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Issue Date:  October 26, 2007

A return to sensible transportation

We now import 60 percent of our oil from the Middle East and from nations such as Algeria, Venezuela and Nigeria. In two years we will have to import three-quarters of our fuel.

Many agree that the emphasis on ethanol is a distraction from the real problem of curbing our dependency, that conservation is the best way to insure energy security.

Contributing to our oil addiction is a shortsightedness about what might be called “sensible” transportation. For example, President Bush, responding to the chaos in America’s airports, recently declared that the government might step in to regulate routes and apportion flights. But it’s a quick fix that avoids the heart of the matter -- the need to revisit our transportation demands.

Probably the best way to significantly reduce airport congestion would be to revive passenger trains on routes between closer destinations. Per passenger, trains consume less fossil fuel than planes. Airlines can handle long-range trips, while letting trains deliver people from Chicago to Cincinnati, Atlanta to Washington, or Portland to Seattle.

When fuel is divided among passengers, travel by plane is as harmful to the environment and fuel security as if each passenger had driven their own car. The U.S. Department of Energy reported recently that trains, on a basis of energy consumed per passenger mile, were 18 percent more efficient than airlines. Unlike commercial aviation, which mostly uses refined jet fuel, trains use diesel fuel produced at a higher volume per barrel of oil. What’s more, emissions at high altitude have been proved to be more damaging to the ozone layer.

Rail is seldom mentioned as a partial solution to our energy dependence in transportation. Politicians avoid mentioning conservation measures when discussing oil dependence, shying away from President Jimmy Carter’s fate after he appeared on TV in the late 1970s wearing a sweater and urging us to turn down thermostats and drive less. Critics quickly dubbed his talk the “malaise” speech.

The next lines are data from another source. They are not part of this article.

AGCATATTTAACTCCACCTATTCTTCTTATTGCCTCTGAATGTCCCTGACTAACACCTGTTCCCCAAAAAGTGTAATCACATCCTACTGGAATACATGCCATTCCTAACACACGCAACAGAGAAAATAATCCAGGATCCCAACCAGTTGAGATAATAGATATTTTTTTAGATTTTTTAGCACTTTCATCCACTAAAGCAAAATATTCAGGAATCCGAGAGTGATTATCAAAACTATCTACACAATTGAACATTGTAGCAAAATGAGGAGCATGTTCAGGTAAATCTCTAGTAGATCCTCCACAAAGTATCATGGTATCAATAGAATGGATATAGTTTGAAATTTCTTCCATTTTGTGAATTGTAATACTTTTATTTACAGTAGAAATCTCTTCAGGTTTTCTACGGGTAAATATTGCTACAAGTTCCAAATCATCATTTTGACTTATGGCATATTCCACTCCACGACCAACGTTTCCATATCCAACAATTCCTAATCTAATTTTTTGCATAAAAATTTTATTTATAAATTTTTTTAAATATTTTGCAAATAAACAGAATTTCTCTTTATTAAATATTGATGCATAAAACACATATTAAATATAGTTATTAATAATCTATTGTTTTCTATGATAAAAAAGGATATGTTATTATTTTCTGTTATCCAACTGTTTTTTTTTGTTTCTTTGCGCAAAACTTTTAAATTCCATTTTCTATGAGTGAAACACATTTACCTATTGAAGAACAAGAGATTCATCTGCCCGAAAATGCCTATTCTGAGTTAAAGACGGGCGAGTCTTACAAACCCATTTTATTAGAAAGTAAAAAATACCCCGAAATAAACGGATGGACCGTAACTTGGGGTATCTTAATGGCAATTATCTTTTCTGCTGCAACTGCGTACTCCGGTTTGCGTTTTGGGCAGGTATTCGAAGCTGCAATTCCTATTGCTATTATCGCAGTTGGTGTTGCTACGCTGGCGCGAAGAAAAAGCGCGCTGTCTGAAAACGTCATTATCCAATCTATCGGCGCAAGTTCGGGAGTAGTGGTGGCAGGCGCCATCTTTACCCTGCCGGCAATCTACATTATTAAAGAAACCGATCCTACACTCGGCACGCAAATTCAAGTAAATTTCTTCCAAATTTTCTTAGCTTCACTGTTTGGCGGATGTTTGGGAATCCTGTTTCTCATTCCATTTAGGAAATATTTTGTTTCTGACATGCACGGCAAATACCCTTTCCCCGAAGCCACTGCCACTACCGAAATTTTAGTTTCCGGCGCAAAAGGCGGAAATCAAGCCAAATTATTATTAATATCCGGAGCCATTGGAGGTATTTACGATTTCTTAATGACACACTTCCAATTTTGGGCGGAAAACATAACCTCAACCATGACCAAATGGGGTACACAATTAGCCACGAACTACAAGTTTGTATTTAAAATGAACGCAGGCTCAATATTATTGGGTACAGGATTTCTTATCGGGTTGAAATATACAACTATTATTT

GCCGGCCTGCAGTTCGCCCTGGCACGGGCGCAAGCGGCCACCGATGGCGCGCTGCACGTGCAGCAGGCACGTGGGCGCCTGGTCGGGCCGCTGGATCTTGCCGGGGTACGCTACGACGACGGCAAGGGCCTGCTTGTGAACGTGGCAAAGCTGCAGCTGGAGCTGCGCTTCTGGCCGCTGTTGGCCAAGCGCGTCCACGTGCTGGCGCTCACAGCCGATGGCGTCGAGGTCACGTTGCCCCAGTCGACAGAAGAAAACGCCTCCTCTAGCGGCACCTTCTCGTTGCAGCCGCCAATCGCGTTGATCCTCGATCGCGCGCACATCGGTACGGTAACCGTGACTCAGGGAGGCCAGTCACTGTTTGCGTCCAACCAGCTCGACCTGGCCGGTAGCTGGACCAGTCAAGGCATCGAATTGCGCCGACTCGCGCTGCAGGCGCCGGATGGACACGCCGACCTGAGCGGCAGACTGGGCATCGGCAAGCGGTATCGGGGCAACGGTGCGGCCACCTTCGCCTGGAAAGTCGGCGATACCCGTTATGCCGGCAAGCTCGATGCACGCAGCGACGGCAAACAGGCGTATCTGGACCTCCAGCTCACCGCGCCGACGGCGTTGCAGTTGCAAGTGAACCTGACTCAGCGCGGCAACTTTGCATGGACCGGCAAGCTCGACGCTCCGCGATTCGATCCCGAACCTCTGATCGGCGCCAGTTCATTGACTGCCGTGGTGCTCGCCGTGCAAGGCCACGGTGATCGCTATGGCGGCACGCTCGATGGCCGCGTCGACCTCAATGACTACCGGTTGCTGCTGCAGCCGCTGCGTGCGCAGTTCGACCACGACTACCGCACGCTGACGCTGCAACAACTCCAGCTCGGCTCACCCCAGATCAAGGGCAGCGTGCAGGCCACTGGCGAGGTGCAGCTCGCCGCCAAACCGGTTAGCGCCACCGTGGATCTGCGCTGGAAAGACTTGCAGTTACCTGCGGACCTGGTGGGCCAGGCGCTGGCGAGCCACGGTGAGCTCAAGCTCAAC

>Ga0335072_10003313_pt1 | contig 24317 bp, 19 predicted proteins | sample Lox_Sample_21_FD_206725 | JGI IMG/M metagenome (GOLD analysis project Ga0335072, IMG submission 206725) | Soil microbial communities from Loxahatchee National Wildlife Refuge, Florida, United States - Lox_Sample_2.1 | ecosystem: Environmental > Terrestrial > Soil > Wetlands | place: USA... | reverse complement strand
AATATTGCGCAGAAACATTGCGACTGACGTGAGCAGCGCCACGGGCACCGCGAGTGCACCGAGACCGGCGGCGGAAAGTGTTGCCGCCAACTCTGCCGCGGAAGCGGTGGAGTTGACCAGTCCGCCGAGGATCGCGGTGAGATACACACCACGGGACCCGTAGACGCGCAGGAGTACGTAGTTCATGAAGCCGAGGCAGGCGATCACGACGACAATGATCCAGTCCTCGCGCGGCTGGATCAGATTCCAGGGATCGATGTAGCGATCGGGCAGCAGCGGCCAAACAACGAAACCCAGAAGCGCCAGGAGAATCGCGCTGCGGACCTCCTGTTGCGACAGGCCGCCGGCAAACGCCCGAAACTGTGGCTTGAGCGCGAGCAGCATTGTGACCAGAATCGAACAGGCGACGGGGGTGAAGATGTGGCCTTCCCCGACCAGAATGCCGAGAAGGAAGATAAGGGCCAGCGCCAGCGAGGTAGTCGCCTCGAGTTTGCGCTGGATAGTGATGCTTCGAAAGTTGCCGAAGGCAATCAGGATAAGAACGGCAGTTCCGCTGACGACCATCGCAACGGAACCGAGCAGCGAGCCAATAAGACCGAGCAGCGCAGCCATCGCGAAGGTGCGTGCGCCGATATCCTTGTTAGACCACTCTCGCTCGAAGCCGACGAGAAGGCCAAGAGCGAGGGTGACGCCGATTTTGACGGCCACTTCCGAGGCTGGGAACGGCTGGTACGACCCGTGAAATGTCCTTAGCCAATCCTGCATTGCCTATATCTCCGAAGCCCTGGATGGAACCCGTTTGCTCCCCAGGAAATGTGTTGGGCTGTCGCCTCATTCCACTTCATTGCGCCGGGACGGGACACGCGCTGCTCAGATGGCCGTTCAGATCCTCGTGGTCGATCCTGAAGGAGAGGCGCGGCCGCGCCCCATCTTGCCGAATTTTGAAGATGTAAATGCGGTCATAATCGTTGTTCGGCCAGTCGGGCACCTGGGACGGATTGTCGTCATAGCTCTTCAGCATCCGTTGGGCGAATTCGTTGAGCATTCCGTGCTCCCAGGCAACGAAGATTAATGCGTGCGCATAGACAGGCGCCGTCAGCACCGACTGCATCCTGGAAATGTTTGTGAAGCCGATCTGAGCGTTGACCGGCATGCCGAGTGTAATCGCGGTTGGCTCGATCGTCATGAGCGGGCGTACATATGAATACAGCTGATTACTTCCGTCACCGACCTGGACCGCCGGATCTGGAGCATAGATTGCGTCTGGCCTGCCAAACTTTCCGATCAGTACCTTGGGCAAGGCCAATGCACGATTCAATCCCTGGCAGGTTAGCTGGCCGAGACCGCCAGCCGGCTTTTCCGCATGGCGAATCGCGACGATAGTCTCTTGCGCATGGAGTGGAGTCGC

In order for rail to become feasible as a partial solution, mindsets and expectations about travel need to be revised and disciplined, our addiction to speed and hurry addressed. It would take, for example, six times as long to travel by rail than by plane from Atlanta to Washington, assuming the flight experienced no delays.

To sacrifice the need for speed to increased energy security might mean discovering other satisfactions: gazing contemplatively out the window at landscapes passing by at 50 mph instead of 500 or mindfully eating a leisurely meal while conversing with strangers. American culture revels in overwork and the resulting need to get somewhere fast for a funeral or wedding. The spirituality of disciplining that revelry might go a long way toward reducing stress while the earth breathes easier when one less plane flies.

The Natural Resources Defense Council recommends a range of conservation measures centered on sensible transportation to maintain energy security: Raise fuel economy standards to 40 mpg by 2012 and 55 mpg by 2020. This one measure produces huge savings since 54 percent of our passenger car fleet is made up of SUVs. Require fuel-efficient replacement tires by 2010. Extend tax incentives for hybrids and fuel cell vehicles. Reinvest in public transit and intercity railroads. Launch an “Apollo Project” for fuel cells and hydrogen fuel.

Reliance on ethanol and other biofuels is nowhere on the list while trains rank No. 3. All aboard!

National Catholic Reporter, October 26, 2007

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